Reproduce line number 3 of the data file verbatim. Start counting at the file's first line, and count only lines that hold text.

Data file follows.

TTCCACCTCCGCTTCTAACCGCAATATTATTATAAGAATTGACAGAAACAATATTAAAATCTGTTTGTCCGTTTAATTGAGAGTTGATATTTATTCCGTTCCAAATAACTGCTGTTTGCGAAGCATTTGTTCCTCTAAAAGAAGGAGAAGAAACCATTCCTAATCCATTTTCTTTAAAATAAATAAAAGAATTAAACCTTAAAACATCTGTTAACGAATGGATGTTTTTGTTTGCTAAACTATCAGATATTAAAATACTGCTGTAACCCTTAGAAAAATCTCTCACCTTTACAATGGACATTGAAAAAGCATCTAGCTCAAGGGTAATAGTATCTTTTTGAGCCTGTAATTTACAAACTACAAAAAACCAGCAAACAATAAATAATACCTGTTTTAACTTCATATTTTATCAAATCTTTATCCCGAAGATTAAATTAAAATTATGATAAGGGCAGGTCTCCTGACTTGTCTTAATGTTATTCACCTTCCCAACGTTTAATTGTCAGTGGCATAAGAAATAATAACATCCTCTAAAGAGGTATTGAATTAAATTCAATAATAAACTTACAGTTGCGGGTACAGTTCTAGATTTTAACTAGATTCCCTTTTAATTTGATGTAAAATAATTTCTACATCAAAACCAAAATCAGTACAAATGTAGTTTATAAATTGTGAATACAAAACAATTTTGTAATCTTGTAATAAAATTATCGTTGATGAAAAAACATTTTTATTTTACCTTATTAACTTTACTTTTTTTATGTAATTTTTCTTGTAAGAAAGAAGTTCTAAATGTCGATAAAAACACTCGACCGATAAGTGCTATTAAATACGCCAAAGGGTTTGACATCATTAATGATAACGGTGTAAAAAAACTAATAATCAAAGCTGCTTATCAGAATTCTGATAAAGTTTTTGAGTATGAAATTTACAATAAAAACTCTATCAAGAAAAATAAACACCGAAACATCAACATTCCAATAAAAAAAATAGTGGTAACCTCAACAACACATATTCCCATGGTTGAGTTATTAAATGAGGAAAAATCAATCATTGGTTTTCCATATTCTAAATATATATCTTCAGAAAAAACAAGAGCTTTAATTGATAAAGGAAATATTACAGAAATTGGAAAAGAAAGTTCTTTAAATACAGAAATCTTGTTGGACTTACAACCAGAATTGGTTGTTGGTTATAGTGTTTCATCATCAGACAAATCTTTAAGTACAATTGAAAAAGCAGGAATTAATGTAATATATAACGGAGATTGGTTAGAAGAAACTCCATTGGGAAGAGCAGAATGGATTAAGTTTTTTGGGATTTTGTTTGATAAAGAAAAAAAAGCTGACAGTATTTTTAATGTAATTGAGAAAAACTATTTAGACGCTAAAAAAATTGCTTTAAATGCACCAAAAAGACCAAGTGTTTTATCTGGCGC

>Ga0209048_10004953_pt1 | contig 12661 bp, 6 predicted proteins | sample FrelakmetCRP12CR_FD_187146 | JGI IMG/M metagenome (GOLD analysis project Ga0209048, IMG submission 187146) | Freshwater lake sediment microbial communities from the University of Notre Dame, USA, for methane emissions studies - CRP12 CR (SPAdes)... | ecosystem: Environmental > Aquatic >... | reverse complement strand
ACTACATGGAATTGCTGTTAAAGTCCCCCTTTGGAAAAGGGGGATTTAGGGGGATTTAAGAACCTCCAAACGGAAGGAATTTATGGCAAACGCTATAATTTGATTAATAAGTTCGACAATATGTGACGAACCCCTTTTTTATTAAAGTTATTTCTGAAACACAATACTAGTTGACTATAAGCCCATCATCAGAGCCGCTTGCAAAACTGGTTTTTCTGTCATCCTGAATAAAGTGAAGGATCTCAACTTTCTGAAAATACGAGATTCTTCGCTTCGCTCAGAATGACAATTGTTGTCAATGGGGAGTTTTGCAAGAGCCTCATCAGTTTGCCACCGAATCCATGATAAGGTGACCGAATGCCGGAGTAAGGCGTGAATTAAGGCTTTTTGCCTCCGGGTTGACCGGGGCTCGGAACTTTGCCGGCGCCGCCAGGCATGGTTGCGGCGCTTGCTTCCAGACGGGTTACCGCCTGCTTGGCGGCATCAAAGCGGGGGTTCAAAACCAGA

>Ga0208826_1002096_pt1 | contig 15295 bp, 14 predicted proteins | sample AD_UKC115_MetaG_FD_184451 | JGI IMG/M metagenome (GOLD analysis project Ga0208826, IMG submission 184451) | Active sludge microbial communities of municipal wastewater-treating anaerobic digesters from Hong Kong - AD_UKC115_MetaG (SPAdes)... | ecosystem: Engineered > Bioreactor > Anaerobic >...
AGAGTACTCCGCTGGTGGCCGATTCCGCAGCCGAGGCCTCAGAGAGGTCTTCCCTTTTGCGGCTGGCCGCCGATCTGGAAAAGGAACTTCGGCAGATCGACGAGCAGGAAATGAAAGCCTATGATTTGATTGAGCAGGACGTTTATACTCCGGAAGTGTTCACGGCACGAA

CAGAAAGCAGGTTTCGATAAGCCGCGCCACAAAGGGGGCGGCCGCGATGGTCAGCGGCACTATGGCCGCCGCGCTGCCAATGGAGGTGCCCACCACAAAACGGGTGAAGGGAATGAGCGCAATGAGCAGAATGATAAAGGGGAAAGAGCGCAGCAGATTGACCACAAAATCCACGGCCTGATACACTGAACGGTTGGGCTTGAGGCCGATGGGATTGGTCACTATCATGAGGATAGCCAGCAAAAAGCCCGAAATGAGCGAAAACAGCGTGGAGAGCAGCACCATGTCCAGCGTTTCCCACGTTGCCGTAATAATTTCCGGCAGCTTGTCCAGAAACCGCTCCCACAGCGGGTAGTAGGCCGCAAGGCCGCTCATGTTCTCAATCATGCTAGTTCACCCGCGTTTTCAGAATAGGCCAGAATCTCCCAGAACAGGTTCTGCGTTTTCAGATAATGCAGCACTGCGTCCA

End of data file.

ACTACATGGAATTGCTGTTAAAGTCCCCCTTTGGAAAAGGGGGATTTAGGGGGATTTAAGAACCTCCAAACGGAAGGAATTTATGGCAAACGCTATAATTTGATTAATAAGTTCGACAATATGTGACGAACCCCTTTTTTATTAAAGTTATTTCTGAAACACAATACTAGTTGACTATAAGCCCATCATCAGAGCCGCTTGCAAAACTGGTTTTTCTGTCATCCTGAATAAAGTGAAGGATCTCAACTTTCTGAAAATACGAGATTCTTCGCTTCGCTCAGAATGACAATTGTTGTCAATGGGGAGTTTTGCAAGAGCCTCATCAGTTTGCCACCGAATCCATGATAAGGTGACCGAATGCCGGAGTAAGGCGTGAATTAAGGCTTTTTGCCTCCGGGTTGACCGGGGCTCGGAACTTTGCCGGCGCCGCCAGGCATGGTTGCGGCGCTTGCTTCCAGACGGGTTACCGCCTGCTTGGCGGCATCAAAGCGGGGGTTCAAAACCAGA